Is the ICD-10 transition a rehab project or teardown? At this point it's up to debate, says David Biel, a principal in the ICD-10 practice at Deloitte LLP in Chicago.
Many payers, providers and state agencies--too many, Biel notes--are still in the assessment phase of the ICD-10 transition. While some are focusing on implementing crosswalks and using the CMS general equivalency maps, others, realizing the enormity of the transition from ICD-9 to ICD-10, are considering complete system replacements. "The question being mulled by a lot of organizations is if they want to deal with all the complexity of crosswalks and trying to 'wrap and map" their coding data, or do they want to implement completely new coding technology."
Biel adds that before the reform law hit the streets in March, there was "good movement" around preparing for the ICD-10 transition. Since then, however, organizations have been distracted and progress has slowed. Informal surveys by Deloitte find that about 50 percent of payers have done ICD-10 assessments, when at this juncture insurers with 3 million or more members should be in a validation phase, he says. "While payers are way ahead of providers and state agencies, they're not where they need to be," he says.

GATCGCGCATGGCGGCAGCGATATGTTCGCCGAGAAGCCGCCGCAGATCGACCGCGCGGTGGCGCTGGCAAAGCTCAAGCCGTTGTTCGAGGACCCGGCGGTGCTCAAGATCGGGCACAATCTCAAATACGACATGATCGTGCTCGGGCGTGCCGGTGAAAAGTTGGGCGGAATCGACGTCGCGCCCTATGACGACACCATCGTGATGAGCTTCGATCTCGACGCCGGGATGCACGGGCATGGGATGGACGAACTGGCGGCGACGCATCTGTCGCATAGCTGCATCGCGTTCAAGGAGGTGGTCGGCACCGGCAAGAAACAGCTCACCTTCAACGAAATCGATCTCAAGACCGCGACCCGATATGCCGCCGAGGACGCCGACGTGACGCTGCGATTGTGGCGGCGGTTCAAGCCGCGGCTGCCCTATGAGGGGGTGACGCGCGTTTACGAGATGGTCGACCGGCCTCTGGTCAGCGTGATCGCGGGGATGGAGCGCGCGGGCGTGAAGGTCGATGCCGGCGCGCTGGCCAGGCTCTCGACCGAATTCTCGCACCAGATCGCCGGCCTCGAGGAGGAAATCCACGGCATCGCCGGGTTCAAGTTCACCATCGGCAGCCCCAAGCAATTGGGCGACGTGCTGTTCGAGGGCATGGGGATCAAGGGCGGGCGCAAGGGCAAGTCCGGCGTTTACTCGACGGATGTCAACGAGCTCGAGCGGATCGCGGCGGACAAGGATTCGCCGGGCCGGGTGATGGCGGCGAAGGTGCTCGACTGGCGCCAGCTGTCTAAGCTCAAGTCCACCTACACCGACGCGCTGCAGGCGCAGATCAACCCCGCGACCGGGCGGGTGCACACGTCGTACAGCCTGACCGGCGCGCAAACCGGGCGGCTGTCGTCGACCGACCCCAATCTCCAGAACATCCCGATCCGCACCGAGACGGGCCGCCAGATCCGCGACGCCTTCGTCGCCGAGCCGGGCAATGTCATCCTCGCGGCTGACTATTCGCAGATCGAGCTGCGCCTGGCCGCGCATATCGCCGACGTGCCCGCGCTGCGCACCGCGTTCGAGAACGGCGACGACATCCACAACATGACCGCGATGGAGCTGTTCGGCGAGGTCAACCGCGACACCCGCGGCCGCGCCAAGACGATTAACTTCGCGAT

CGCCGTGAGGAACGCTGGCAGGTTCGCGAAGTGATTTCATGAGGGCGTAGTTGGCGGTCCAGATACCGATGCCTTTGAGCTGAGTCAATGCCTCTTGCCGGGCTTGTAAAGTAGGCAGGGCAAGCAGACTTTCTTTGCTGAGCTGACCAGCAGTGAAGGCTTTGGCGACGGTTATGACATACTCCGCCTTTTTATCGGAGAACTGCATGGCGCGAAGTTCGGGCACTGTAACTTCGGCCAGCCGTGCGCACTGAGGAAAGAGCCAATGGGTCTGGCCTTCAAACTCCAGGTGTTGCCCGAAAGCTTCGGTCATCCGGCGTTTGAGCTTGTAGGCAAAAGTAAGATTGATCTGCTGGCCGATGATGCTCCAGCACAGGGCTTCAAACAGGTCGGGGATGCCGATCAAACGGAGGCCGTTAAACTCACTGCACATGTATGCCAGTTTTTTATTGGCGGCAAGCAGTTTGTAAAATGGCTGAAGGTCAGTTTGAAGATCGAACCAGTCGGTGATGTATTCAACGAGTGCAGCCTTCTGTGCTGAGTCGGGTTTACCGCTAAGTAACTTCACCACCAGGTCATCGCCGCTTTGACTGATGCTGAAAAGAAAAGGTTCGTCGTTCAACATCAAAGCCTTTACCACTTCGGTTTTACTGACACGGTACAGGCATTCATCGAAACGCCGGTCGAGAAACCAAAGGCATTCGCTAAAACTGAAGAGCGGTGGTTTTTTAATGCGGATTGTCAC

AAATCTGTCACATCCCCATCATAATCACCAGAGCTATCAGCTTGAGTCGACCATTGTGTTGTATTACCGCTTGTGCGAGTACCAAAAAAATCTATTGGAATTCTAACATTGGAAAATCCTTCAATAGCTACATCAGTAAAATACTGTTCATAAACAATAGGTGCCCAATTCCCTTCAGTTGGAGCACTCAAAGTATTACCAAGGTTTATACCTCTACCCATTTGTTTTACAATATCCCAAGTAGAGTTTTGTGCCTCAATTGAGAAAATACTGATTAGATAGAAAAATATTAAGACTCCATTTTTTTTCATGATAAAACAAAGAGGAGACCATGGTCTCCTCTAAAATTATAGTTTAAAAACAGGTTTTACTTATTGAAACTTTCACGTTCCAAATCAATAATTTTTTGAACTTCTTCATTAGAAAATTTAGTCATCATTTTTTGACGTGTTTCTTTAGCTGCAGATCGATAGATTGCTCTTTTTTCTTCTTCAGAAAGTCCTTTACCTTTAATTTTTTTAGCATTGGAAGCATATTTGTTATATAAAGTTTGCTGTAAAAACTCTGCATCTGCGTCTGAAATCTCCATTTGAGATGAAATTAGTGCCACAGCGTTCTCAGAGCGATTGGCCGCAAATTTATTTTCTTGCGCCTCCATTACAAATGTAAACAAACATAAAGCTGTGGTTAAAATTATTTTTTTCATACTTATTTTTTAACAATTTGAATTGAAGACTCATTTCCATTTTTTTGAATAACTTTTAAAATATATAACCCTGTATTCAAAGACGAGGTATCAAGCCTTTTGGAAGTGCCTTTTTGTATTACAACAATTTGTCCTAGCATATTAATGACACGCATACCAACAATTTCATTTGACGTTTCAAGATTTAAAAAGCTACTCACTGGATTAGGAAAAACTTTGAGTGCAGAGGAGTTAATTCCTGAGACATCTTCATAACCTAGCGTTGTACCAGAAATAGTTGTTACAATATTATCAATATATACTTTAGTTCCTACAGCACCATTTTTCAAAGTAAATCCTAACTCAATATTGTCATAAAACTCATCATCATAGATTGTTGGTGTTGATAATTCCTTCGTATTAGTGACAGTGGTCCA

Biel adds that everyone should plan for decreases in coding efficiency when ICD-10 goes into effect in 2013, and those efficiency decreases could last for years, party exacerbated by the shortage of coders. "This is open heart surgery."
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